Deoxymab 3E10

Deoxymab Nature Article PictureDeoxymab 3E10 is a lupus auto antibody that penetrates live cell nuclei by binding to DNA or its precursors outside of cells and then following it into cell nuclei through a nucleoside transporter. Once in the nucleus Deoxymab 3E10 interferes with DNA repair processes, but the degree of inhibition of DNA repair caused by Deoxymab 3E10 is modest and is not enough to kill a normal cell that has robust mechanisms to manage insults to DNA. On the other hand, many cancer cells are exquisitely sensitive to DNA damage because their DNA repair machinery is already impaired. When these cancer cells encounter Deoxymab 3E10, they accumulate more DNA damage than they can handle and ultimately die. Deoxymab 3E10 is therefore selectively toxic to cancer cells that have deficiencies in DNA repair, which includes a wide range of malignancies such as gliomas, melanomas, prostate, breast, and ovarian cancers and many others. When combined with DNA-damaging agents such as chemotherapy or radiation, Deoxymab 3E10 has an even greater effect on these cancer cells.

Deoxymab 3E10 is particularly well suited for use in cancer therapy because it preferentially localizes to tumors but not normal tissues. As tumors grow and go through cycles of proliferation they are constantly releasing DNA, and this results in accumulation of a “cloud” of DNA in the tumor vicinity. Deoxymab 3E10 is specifically attracted to DNA, and moreover is dependent on the presence of extracellular DNA in order to penetrate cell nuclei. The cloud of DNA in the tumor vicinity therefore not only attracts Deoxymab 3E10 to the area, but then also facilitates nuclear penetration by Deoxymab 3E10 into the tumor cell nuclei where it then inhibits DNA repair and kills the tumor cells and sensitizes them to DNA-damaging agents.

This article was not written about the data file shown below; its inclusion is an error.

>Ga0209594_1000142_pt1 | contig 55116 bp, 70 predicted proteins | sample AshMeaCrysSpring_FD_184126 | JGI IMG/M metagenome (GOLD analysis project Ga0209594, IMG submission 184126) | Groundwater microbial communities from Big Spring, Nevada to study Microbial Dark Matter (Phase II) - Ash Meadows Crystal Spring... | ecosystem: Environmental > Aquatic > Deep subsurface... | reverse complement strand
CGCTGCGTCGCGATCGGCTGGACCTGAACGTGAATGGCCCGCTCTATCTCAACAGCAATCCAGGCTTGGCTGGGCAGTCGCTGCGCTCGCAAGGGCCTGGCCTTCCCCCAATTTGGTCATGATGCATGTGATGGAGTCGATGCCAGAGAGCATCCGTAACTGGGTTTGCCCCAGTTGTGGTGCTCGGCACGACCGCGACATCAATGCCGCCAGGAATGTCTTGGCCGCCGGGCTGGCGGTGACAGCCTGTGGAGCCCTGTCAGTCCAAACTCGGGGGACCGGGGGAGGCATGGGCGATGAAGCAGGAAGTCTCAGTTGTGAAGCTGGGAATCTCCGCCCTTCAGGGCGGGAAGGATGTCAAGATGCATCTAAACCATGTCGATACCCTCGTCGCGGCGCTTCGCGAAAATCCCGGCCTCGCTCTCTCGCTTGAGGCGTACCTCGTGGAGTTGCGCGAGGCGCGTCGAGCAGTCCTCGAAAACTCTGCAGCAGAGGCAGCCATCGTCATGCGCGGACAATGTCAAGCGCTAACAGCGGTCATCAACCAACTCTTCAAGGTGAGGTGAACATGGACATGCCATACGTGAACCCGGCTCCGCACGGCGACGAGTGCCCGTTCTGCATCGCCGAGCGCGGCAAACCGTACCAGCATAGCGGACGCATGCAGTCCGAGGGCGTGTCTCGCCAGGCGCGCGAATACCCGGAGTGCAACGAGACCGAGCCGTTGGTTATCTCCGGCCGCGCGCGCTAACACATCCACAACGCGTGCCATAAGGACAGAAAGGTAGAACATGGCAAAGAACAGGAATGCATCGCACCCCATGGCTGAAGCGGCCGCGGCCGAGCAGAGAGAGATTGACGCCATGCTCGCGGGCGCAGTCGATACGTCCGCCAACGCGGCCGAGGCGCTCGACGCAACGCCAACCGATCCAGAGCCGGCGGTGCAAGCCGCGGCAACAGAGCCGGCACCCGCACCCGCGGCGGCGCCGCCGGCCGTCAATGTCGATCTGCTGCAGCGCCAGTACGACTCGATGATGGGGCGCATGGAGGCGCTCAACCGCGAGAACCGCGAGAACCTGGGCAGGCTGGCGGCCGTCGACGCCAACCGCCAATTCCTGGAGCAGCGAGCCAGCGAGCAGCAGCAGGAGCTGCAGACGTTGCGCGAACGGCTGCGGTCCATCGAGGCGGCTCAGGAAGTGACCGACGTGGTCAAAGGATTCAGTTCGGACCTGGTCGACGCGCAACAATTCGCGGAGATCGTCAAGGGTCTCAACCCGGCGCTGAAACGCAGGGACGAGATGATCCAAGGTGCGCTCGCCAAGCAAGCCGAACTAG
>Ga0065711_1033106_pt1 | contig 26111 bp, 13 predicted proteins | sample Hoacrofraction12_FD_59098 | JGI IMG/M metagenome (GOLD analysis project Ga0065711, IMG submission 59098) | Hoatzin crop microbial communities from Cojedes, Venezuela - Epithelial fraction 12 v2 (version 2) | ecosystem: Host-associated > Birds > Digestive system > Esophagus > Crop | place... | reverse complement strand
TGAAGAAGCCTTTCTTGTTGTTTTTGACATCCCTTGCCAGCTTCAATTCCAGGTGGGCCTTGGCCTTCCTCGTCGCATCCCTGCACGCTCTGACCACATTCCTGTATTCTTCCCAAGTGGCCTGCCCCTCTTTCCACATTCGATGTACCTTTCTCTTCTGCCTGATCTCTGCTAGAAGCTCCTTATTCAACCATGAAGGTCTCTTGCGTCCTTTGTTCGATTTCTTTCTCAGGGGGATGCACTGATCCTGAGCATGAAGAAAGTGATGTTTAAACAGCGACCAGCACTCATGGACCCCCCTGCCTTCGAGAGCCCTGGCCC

To prepare Deoxymab 3E10 for clinical trial testing, the antibody sequence has been modified to remove any components that could carry a risk of causing lupus-like side effects. The lead candidate, to be known as PAT-DX1, was selected from a large number of Deoxymab 3E10 variants that Patrys designed to optimise for efficacy, manufacturability and novelty. The selection of PAT-DX1 was based on its performance in a suite of in vitro assays conducted in collaboration with the lead inventor of the Deoxymab technology, Dr James Hansen at Yale University in the USA. PAT-DX1 outperformed other variants in its ability to penetrate into cells’ nuclei, and also to kill cancers cells. Significantly, PAT-DX1 outperformed native forms of the Deoxymab 3E10 antibody in the screening assays.

The confirmation of PAT-DX1 as lead candidate allows Patrys to move forward with the production of antibody to be used in a range of animal models of cancer.

Recent pre-clinical work on PAT-DX1 has been presented at the American Association for Cancer Research (AACR) Annual Meeting 2018, see poster presentation.

Deoxymab Conjugated to Nanoparticles

In June 2017, Patrys licensed from Yale University the worldwide rights to develop and commercialise technology pertaining to the linking of the novel anti-DNA antibody Deoxymab 3E10 to nanoparticles. The nanoparticles can be loaded with standard chemotherapeutic (or other) drugs and have been demonstrated to significantly increase the efficacy of the drug therapy in pre clinical models.